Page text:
Startup Drive.ai is revealing its product and strategy for the first time, and the autonomous driving tech company is looking not only to create the best hardware and software to enable self-driving cars, but also to make sure those cars communicate with people outside of the car in the most effective way possible.
Deep learning throughout
Core to Drive.ai’s approach is using deep learning across the board in its autonomous driving system, which means they’re teaching their self-driving cars somewhat like how you’d teach a human. That involves providing a host of examples of situations, objects and scenarios and then letting the system extrapolate how the rules it learns there might apply to novel or unexpected experiences. It still means logging a huge number of driving hours to provide the system with basic information, but Carol Reiley, co-founder and president of Drive.ai, explained in an interview that it should also help their self-driving vehicles deal with edge cases better.
“We are using deep learning for more of an end-to-end approach. We’re using it not just for object detection, but for making decisions, and for really asking the question ‘Is this safe or not given this sensor input’ on the road,’” Reiley explained. “A rule-based approach for something like a human on a bicycle will probably break if you see different scenarios or different viewpoints. We think that deep learning is the definitely the key to driving because there are so many different edge cases.”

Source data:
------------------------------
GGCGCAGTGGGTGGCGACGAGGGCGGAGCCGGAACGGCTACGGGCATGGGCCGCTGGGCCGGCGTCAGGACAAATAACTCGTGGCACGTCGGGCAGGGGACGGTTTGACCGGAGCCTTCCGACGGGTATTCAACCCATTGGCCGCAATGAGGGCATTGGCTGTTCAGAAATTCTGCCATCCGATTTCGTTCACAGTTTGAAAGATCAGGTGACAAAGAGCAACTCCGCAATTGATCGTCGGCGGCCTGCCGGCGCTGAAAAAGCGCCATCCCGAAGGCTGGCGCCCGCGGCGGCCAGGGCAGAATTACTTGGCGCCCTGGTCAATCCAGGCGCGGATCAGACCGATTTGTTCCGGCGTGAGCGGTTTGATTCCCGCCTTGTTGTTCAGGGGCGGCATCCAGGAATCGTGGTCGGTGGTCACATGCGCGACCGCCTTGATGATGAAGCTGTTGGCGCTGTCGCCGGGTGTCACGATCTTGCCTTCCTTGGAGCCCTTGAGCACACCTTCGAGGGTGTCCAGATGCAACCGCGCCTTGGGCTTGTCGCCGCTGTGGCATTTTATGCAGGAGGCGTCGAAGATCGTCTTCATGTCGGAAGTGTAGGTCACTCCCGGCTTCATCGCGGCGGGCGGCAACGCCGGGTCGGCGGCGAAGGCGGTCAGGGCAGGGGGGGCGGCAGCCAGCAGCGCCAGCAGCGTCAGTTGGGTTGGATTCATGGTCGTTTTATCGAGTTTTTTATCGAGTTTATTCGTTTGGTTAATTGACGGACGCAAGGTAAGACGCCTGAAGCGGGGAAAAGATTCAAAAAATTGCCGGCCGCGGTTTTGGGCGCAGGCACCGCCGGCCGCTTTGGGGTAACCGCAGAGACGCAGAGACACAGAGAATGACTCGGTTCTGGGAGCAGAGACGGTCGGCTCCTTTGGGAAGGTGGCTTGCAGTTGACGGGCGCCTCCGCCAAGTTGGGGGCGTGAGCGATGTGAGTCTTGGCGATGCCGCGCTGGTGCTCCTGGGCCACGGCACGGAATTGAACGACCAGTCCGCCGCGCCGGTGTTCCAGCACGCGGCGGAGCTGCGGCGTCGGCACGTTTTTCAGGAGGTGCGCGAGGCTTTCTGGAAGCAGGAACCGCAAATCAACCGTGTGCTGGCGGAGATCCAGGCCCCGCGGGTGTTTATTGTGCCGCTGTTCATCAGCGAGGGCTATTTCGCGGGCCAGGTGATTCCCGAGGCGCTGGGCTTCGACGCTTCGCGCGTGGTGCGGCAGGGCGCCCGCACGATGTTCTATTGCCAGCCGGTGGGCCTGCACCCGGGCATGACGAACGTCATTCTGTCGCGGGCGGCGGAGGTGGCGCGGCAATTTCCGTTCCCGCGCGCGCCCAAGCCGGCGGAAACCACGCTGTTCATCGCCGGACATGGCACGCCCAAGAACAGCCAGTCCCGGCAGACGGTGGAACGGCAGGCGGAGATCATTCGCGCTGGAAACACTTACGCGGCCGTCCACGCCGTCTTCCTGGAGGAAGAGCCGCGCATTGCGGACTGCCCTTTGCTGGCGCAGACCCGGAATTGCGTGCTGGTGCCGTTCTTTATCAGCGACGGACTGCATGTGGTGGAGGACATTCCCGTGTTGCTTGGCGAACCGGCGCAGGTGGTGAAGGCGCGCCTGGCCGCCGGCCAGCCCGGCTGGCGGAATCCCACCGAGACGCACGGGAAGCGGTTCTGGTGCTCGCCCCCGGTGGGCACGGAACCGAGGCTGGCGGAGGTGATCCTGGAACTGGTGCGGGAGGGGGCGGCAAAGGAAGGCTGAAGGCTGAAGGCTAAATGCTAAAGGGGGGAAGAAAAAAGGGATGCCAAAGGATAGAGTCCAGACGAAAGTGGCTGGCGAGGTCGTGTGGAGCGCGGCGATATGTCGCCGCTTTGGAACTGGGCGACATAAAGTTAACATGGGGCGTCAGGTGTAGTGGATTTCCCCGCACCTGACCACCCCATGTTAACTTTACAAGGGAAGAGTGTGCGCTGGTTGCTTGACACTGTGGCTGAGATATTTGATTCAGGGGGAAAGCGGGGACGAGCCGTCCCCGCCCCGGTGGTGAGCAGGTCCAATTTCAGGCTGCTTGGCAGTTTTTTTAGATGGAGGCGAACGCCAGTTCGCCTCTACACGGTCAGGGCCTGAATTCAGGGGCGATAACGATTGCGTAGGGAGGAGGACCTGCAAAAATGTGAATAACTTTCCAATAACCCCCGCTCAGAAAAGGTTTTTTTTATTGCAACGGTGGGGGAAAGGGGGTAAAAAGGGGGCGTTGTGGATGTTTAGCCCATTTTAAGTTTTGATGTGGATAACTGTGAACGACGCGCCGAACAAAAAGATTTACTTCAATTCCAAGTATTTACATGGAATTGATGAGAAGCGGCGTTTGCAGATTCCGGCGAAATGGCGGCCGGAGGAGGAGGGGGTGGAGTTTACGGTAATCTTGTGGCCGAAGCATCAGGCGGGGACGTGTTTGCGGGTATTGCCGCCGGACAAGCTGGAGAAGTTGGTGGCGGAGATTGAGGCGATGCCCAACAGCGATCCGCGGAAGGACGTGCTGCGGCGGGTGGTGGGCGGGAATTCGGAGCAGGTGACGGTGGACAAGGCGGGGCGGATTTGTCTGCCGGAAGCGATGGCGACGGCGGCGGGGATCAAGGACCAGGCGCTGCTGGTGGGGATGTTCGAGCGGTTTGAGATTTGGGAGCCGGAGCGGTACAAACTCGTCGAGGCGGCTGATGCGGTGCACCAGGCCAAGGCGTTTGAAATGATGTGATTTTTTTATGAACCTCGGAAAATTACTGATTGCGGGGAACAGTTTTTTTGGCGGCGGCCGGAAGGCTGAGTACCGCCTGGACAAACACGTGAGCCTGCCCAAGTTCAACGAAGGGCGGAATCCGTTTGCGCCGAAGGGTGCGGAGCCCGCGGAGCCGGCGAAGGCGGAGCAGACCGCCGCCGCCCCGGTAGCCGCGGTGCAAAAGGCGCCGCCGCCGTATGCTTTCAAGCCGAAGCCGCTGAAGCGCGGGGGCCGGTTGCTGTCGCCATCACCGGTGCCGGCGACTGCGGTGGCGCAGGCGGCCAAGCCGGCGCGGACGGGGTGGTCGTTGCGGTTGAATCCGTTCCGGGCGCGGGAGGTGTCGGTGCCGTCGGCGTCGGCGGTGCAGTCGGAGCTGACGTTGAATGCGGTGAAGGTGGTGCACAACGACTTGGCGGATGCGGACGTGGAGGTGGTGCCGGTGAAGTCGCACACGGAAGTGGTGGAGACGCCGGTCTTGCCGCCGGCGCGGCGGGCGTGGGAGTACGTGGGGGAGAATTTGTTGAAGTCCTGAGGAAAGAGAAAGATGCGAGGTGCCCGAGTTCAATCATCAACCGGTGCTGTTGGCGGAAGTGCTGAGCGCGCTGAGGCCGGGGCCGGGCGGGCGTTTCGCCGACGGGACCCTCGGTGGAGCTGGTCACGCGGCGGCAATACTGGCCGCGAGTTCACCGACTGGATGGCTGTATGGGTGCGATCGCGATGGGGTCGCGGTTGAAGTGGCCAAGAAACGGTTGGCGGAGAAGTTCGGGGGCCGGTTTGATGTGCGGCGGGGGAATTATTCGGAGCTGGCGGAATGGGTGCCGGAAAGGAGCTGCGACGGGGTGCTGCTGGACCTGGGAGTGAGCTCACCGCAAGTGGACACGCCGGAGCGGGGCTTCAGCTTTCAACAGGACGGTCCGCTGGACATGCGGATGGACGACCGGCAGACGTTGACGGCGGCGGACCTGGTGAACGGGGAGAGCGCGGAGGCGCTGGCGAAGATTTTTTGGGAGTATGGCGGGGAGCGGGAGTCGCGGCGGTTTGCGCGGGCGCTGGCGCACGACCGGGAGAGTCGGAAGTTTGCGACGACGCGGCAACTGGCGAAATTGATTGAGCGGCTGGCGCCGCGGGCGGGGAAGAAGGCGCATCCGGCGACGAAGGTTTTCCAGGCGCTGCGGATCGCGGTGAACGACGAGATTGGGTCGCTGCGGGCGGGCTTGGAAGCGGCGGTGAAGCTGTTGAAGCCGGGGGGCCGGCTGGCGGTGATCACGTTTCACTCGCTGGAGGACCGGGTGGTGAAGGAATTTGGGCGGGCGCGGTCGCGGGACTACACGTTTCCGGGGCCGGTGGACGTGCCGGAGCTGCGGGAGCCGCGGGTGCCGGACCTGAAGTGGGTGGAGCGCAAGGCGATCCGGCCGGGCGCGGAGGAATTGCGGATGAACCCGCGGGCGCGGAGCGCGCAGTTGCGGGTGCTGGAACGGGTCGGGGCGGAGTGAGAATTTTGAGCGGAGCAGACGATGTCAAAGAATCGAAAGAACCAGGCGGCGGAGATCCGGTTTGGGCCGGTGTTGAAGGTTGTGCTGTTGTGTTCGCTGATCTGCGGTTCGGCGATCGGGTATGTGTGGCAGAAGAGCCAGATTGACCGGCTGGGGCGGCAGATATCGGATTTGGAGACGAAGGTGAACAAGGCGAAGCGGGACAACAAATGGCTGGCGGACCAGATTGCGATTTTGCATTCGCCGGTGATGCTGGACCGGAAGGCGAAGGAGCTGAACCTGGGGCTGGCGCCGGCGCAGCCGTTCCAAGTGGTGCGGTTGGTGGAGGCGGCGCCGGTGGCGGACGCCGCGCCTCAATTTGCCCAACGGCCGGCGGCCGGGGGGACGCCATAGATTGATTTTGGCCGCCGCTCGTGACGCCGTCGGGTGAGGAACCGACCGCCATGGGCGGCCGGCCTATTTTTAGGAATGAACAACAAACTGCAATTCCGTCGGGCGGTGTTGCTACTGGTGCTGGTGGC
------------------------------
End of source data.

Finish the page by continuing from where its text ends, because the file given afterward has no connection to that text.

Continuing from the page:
Reiley says that Drive.ai has seen “millions of these cases,”, including things like people doing cartwheels across roads, running around their test cars in circles, and even dogs on skateboards. She argues you’d never be able to write a comprehensive rulebook that effectively takes all of that into account, so it’s clearly necessary to employ deep learning to really solve the problem.